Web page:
Court, May 17th, and the birthday of Malcolm X, May 19th. This book presents an academic challenge to 9 scholars, including Derrick Bell, and Catharine MacKinnon, to answer the question: "How would you have written the Brown opinion in 1954, if you knew then what you know now about the subsequent history of the country and the progress of race relations in the past half century?" This feels to me like: "Let's burnish our liberal credentials". Sort of like, what would you have done in Sunday's game from Monday morning's perspective? Not very useful, and seemingly, a perpetual exercise by intellectuals. But let's play along. The good news is that much has changed since 1954 when, in many places, "segregation laws extended to housing, jobs, public transportation, restrooms, sports and recreation facilities, hospitals, orphanages, prisons, asylums...funeral homes, morgues, and cemeteries". The especially bad news is that public schools are more segregated than ever, with teacher unions under assault, and a Presidential candidate, Rick Santorum, suggesting that children should be homeschooled. If Brown II, the remedy that was decided after Brown I was affirmed, had mandated in Chief Justice Warren's intended language that desegregation be implemented "at the earliest practicable date" instead of the phrase that ultimately appeared, with "all deliberate speed" (commonly understood to mean "when you get around to it" ,and its attendant understanding, "that will be never") I wonder if durable integration could have been accomplished, if not faster, at least with less bloodshed. Plaintiffs could have been offered immediate relief in their respective schools, while all other school districts could have been specifically instructed to desegregate one grade per year, every year thereafter, beginning with kindergarden.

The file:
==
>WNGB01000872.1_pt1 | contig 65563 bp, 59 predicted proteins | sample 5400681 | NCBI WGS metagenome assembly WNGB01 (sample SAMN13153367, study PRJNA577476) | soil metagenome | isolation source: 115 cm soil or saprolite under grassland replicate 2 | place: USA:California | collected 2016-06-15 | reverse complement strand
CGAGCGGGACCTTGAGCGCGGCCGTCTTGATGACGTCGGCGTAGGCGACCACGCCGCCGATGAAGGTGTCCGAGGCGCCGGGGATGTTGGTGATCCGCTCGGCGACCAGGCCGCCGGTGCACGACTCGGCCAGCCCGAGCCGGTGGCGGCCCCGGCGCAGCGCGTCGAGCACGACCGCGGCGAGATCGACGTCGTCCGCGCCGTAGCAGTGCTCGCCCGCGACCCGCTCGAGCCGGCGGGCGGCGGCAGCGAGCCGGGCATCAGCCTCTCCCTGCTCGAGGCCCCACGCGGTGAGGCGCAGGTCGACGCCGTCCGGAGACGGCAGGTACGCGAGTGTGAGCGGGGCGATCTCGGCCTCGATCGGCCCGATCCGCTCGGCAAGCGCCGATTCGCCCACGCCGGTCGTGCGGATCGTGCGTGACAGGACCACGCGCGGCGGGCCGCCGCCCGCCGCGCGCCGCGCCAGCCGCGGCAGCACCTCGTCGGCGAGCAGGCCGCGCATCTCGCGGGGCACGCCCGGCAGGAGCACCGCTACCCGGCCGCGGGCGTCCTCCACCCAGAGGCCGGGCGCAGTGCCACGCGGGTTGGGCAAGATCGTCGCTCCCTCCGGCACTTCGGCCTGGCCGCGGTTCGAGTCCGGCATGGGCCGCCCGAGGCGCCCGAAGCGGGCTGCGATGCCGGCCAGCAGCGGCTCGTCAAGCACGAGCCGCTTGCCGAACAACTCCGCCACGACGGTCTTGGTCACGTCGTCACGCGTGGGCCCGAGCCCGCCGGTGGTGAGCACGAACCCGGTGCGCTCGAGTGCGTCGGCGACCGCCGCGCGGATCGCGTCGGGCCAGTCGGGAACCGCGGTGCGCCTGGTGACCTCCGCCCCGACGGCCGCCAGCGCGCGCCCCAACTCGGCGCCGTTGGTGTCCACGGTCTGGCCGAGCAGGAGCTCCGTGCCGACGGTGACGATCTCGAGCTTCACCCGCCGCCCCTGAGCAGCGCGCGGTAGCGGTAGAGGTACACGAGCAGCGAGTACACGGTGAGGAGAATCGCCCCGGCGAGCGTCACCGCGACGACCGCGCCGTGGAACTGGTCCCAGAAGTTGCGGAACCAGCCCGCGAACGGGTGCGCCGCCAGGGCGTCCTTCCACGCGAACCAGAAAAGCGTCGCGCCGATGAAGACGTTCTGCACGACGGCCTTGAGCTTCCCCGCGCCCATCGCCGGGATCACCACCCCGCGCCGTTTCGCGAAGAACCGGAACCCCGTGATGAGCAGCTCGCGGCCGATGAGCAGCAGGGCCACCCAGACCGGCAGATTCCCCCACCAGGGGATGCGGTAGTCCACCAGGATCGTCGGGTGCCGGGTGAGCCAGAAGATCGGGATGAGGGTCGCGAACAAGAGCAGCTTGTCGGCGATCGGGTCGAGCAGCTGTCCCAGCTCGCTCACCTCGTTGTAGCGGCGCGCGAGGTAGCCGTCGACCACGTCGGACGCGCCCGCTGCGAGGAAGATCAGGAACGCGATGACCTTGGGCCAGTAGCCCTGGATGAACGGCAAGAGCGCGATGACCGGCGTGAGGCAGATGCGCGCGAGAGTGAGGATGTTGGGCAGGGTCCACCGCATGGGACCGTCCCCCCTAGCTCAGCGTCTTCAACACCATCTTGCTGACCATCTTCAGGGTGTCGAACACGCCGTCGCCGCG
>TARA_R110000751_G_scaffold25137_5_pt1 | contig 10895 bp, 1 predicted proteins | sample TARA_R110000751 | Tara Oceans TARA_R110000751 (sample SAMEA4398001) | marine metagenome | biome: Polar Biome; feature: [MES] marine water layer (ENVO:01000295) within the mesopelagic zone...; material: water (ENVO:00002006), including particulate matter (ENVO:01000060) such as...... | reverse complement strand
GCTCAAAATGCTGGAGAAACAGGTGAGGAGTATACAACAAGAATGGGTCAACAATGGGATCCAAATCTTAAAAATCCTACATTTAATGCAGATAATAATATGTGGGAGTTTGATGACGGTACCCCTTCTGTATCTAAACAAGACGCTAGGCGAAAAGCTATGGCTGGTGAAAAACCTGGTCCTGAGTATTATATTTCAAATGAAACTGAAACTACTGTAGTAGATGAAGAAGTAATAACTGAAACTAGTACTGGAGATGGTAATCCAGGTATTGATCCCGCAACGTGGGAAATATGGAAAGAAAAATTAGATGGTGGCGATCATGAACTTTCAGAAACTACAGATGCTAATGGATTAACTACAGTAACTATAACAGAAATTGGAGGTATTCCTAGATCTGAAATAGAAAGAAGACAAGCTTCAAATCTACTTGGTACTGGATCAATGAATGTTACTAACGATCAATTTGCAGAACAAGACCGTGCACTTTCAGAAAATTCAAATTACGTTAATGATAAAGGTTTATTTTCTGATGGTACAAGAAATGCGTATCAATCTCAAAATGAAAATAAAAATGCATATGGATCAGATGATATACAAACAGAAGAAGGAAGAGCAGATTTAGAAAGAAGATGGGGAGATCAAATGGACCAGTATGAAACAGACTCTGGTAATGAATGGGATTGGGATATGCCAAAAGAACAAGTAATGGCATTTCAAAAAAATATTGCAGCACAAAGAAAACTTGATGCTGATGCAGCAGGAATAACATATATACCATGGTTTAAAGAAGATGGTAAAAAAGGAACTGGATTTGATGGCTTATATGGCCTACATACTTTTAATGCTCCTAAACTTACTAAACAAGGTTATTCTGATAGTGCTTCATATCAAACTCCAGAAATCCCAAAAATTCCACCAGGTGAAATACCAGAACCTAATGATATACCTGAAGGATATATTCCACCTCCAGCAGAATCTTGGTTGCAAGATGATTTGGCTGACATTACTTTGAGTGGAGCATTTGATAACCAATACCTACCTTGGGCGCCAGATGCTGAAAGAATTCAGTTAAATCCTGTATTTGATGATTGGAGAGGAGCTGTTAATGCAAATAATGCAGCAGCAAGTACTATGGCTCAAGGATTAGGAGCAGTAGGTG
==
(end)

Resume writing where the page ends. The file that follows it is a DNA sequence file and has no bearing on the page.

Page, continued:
Michael McConnell's re-written Brown I decision agrees with the outcome, but disagrees with the reasoning upon which it was decided. Instead of claiming, as Thurgood Marshall did, that even "equal" but segregated schools caused mental and psychological distress to "Negro" schoolchildren, McConnell posits that the case could have been decided based on the clause in the 14th Amendment which forbids States to "make or enforce any law which shall abridge the privileges or immunities of citizens of the United States". The problem then, and now, is the unwillingness of too many white Americans to acknowledge that black Americans are citizens, and are entitled to all of the rights, priviledges, and immunities authorized by the Constituion. This book itself, published in 2001, before Obama but after the most recent Civil Rights movement, exemplifies the ongoing problem. Bruce Ackerman's re-written Brown I opinion states: "Negroes had earned their claim to citizenship by sacrificing for the Union during the darkest hours of the Civil War; dying by the thousands so our great experiment would endure". Besides the lack of recognition that "This... white man's country" was built by black labor, there is the more odious failure to recognize that black people have fought and died in every war this nation has ever had including the Revolutionary War. It's as if, every generation of white Americans "discovers" a la Columbus, the existence of black Americans. Fundamentally worse is that black people are not presumptively accorded citizenship as a birthright like every other American, but must "earn" their citizenship, apparently, by dying while fighting this nation's battles. How far is that from the only good negro is a dead negro? Would Malcolm X have said, "I told you so"?